Neurotensin (NT) and bombesin, which are heterogeneously distributed in both brain and gastrointestinal tissue of several mammalian species, inhibit the formation of stress-induced gastric ulcers in rats. Many other endogenous neuropeptides have also been reported to be present in brain and gastrointestinal tissue. The present study was conducted to evaluate the effect of some of these peptides on the development of cold-restraint stress (CRS)-induced gastric ulcers in rats. In addition, the effect of thyrotropin-releasing hormone (TRH), which antagonizes many of the CNS effects of NT, was investigated to determine whether this tripeptide antagonizes the cytoprotective effect of NT in this CRS model. All peptides were initially administered intracisternally (ic) in doses equimolar to 30 μg NT. As previously reported, NT (30 μg, ic) completely prevented the development of gastric ulcers in rats exposed to three hours of CRS. Bombesin, β-endorphin, substance P, and somatostatin also exhibited cytoprotective activity. Several other peptides studied in the CRS model exerted no significant effects on the development of gastric ulcers; these included cholecystokinin octapeptide, gastrin, leu-enkephalin, met-enkephalin, and bradykinin. Two peptides, vasoactive intestinal polypeptide and TRH, significantly increased the severity of gastric ulcerations. The cytoprotective effect of NT was dose dependent. In contrast, lower doses of β-endorphin, substance P, and somatostatin were cytoprotective whereas higher doses were not. Finally, concomitant ic injections of TRH antagonized the cytoprotective effects of NT and bombesin, but not that of β-endorphin. The present results suggest that certain brain peptides may participate in modulating the gastric mucosal barrier, thereby increasing or decreasing its vulnerability to stress-induced lesions.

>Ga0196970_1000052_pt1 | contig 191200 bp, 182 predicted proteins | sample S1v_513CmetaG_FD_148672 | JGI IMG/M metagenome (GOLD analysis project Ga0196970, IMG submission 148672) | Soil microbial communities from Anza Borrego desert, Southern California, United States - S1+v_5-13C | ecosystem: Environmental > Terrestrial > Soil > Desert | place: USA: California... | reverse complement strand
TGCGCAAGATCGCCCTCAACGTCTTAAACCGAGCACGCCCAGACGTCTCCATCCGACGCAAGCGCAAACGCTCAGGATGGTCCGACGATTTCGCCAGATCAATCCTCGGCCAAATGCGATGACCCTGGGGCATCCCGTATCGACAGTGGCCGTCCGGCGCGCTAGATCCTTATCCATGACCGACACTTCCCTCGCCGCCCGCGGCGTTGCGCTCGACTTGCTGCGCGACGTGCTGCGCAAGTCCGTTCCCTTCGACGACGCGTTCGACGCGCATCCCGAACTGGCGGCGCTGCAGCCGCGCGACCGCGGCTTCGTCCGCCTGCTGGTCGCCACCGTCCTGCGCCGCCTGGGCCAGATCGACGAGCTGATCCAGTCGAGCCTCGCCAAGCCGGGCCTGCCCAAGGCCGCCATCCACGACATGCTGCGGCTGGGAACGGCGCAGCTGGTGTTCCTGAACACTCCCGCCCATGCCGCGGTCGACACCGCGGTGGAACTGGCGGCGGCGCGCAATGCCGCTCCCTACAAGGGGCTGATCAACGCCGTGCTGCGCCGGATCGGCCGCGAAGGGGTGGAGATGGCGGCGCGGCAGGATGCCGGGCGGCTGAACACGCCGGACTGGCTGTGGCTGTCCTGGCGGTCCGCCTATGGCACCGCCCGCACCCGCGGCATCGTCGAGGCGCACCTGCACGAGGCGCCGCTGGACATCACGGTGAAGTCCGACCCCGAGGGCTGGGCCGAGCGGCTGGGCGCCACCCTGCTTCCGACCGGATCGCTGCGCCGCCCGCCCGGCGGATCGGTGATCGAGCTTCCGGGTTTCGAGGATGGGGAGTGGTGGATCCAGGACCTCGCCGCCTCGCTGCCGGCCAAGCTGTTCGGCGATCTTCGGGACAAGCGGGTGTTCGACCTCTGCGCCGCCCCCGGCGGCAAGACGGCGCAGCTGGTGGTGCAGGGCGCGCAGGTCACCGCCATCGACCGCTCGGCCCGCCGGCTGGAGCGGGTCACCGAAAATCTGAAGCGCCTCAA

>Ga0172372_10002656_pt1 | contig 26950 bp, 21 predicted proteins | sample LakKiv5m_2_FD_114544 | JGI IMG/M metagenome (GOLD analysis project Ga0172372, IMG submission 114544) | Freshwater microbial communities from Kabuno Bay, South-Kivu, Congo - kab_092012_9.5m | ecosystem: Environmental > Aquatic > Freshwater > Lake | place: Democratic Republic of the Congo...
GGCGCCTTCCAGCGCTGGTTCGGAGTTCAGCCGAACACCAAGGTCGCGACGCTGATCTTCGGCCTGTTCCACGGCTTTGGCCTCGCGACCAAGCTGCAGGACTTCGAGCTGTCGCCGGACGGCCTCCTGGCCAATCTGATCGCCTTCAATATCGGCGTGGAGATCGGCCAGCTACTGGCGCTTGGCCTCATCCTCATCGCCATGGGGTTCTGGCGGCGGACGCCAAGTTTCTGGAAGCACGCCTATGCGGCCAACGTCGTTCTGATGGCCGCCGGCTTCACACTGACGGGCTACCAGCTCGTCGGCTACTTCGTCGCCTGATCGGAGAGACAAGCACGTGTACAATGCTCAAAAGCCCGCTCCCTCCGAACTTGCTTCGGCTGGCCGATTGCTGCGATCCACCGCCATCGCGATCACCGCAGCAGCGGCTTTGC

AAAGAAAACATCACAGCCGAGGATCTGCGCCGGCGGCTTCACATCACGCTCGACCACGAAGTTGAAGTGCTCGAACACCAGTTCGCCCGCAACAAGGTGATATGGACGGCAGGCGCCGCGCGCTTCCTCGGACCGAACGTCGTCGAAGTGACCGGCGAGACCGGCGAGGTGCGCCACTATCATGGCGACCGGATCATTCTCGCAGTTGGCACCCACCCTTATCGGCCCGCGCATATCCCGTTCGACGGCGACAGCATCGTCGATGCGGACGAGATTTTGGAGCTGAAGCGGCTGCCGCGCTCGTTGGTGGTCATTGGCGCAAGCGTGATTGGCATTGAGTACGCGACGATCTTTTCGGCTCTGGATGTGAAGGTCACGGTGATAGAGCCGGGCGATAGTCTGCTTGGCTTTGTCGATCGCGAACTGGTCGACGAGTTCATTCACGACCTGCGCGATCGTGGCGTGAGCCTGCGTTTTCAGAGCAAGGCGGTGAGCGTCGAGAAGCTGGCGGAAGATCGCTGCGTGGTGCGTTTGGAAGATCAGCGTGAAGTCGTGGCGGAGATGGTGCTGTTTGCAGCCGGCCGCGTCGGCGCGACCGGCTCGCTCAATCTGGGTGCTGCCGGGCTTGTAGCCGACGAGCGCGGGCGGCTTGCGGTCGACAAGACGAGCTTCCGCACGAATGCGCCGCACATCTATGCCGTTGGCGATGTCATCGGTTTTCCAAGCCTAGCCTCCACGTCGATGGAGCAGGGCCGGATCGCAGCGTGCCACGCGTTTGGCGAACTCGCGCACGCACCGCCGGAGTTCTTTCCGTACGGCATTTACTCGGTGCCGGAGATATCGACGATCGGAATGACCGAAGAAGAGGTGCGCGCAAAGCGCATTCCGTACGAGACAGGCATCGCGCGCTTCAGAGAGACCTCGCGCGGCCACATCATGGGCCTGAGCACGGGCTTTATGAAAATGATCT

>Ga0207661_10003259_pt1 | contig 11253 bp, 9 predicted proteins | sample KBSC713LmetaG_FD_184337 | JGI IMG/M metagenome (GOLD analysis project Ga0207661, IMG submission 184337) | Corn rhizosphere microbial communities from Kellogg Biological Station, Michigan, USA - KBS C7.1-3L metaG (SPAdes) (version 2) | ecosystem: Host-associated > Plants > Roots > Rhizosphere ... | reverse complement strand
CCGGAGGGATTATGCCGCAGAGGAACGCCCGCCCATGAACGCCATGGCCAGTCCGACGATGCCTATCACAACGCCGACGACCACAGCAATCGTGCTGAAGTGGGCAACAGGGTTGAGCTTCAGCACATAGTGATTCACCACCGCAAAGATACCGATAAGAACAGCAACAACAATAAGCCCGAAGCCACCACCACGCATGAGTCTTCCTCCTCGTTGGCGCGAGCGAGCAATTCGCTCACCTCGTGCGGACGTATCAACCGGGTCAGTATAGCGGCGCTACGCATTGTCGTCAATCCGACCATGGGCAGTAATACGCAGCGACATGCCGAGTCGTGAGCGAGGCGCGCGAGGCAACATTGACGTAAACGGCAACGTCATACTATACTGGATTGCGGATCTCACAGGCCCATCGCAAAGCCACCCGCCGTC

- gastric ulcers
ASJC Scopus subject areas
- Cellular and Molecular Neuroscience